Holden Caufield was a miserable punk. It might be an achievement to channel that brand of narcissistic alienation, but there's no joy to be found in its company. Similarly disappointing was the hushed promise that there was something rebellious and titillating in the book. I can't remember how that reputation was conveyed to me. Maybe my English teacher explained it explicitly, circling "banned" on the green chalkboard. But by the time I got to "The Catcher in the Rye," there was nothing rebellious about it. As Malcolm Jones writes, "any allure the book might have had as 'forbidden goods' was stripped away the day the first English teacher put it on a required-reading list."

I'm the last person who should be commenting on J.D. Salinger, but my first thought when I read this was that the problem wasn't so much with the book — or with its status as mandatory reading — but with the fact that Ezra read it around 1999. By then it had lost a lot of what made it original. Will makes this point better than I could:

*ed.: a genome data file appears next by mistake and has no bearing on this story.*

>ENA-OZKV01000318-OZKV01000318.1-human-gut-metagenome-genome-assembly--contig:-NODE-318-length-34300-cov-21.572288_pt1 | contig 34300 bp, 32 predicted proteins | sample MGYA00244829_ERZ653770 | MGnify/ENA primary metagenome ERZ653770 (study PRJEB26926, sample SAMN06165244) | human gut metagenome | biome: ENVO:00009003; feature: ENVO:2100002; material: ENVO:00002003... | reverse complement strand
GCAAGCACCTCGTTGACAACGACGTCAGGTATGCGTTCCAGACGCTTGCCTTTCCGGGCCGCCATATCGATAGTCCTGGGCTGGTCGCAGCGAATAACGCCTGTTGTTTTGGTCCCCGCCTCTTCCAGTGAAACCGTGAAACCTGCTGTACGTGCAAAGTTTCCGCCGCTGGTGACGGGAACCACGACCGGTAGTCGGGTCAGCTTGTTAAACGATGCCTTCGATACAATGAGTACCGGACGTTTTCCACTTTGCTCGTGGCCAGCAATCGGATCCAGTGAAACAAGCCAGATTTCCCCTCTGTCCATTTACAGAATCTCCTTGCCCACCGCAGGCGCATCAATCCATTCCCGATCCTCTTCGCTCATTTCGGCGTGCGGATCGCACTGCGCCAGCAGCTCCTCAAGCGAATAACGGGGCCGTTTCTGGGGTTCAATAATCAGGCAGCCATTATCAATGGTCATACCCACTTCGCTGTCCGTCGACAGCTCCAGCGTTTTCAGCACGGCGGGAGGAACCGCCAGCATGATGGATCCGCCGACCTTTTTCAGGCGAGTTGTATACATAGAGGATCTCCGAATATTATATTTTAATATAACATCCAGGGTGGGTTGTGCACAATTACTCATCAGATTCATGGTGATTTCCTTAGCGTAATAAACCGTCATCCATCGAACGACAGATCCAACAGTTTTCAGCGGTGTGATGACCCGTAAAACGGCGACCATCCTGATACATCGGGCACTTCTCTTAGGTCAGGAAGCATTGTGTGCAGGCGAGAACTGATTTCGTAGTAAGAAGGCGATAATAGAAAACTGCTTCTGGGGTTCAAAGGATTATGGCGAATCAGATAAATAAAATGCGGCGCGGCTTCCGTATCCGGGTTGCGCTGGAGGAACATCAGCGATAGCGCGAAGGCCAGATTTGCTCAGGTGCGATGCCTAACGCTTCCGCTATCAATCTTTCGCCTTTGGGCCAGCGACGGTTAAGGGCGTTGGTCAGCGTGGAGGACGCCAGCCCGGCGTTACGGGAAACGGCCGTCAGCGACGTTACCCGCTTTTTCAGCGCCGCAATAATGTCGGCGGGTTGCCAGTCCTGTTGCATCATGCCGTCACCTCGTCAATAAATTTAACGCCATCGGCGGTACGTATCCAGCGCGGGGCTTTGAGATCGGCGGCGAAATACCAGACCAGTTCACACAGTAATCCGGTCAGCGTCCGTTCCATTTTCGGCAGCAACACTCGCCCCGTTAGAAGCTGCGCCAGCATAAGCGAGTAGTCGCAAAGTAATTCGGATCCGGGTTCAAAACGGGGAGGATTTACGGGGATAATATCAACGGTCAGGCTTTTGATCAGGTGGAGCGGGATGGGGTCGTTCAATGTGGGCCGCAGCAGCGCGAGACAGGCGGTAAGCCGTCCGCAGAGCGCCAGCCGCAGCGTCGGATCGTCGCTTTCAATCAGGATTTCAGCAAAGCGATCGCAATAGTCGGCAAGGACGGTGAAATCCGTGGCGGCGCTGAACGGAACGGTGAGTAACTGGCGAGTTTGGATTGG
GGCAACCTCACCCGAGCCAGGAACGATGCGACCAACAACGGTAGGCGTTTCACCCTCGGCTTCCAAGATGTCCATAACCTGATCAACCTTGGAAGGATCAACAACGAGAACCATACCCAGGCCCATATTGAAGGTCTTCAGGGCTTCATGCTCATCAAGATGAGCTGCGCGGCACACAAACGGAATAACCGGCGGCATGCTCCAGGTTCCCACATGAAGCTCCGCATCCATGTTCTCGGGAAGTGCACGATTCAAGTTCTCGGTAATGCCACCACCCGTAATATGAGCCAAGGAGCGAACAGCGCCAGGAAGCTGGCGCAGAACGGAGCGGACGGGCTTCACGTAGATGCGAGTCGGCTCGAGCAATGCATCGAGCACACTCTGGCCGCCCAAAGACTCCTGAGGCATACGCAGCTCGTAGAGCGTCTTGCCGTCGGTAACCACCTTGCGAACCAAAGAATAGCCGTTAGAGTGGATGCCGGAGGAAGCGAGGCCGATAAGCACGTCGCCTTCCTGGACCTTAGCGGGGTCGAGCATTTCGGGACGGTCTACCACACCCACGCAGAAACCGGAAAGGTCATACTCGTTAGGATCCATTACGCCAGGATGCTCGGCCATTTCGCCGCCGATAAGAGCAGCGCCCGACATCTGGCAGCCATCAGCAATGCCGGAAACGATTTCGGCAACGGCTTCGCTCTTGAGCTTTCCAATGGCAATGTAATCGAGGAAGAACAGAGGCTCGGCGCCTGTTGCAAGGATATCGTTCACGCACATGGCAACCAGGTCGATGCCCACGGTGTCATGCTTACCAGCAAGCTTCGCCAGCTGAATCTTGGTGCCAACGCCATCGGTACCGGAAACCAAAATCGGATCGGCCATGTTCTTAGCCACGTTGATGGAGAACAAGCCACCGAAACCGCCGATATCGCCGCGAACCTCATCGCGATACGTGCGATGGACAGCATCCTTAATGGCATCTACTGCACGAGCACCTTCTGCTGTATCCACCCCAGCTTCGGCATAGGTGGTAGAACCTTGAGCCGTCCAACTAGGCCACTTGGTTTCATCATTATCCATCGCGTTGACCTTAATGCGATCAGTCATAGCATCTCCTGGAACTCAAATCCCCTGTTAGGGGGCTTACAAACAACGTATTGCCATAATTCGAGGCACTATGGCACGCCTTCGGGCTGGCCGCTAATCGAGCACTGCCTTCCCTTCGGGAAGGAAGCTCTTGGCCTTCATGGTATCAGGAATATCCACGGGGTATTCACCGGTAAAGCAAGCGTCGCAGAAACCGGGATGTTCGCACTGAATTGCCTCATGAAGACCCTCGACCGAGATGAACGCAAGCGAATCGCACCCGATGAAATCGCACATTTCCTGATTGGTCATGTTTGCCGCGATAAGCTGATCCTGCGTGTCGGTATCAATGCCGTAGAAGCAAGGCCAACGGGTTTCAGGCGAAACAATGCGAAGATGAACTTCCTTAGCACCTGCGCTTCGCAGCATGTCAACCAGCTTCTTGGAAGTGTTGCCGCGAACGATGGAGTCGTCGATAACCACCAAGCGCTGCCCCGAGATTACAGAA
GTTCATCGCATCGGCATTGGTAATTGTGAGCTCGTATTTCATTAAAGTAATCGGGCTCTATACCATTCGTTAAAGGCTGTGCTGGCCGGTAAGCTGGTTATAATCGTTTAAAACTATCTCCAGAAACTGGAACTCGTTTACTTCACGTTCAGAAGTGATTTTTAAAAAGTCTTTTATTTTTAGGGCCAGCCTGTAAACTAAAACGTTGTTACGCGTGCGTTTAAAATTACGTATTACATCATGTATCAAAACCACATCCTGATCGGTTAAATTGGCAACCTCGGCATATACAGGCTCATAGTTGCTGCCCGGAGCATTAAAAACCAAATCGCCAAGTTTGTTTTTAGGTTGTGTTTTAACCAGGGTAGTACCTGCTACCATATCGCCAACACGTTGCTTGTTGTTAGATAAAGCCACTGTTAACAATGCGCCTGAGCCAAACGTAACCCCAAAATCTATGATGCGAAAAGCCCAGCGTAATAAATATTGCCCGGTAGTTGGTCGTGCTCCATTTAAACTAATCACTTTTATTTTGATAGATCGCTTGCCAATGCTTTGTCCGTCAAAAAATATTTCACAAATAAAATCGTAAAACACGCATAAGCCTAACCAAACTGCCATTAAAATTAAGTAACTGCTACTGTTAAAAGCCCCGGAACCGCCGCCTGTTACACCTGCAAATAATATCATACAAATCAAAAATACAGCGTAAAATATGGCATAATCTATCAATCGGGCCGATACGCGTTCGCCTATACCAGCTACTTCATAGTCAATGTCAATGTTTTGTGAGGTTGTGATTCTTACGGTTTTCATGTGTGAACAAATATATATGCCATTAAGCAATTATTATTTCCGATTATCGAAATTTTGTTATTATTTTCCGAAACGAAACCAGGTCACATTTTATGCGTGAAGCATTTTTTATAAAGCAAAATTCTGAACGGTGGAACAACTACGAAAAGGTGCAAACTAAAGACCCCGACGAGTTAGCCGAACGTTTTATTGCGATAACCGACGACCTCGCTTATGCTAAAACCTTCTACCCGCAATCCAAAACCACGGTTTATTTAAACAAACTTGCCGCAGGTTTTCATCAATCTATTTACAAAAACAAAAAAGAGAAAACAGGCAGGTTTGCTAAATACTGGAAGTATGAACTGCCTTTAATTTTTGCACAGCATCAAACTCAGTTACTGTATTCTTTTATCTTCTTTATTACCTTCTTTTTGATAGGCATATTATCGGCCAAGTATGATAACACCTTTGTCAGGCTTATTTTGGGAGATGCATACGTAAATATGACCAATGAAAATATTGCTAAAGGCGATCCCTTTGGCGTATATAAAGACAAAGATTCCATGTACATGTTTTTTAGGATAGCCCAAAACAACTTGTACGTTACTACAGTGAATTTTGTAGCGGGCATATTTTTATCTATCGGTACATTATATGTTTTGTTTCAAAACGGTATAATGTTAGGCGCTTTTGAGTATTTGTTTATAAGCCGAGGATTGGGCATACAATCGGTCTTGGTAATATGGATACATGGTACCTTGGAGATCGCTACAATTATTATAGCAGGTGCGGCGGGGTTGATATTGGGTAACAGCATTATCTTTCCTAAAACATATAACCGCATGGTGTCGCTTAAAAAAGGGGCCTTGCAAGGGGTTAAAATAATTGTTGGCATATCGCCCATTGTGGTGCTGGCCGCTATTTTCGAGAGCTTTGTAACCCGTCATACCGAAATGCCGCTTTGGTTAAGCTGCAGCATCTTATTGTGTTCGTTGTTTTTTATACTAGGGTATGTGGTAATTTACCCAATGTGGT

My defense of Salinger is simple: I think The Catcher in the Rye is the first book that truly captures the vernacular of adolescence. In a media environment that is absolutely saturated with adolescent drama and humor, this may strike you as an unremarkable accomplishment. But The Catcher in the Rye was written just as youth culture was entering into the popular conscious, so Salinger deserves credit for anticipating a pretty significant cultural sea change.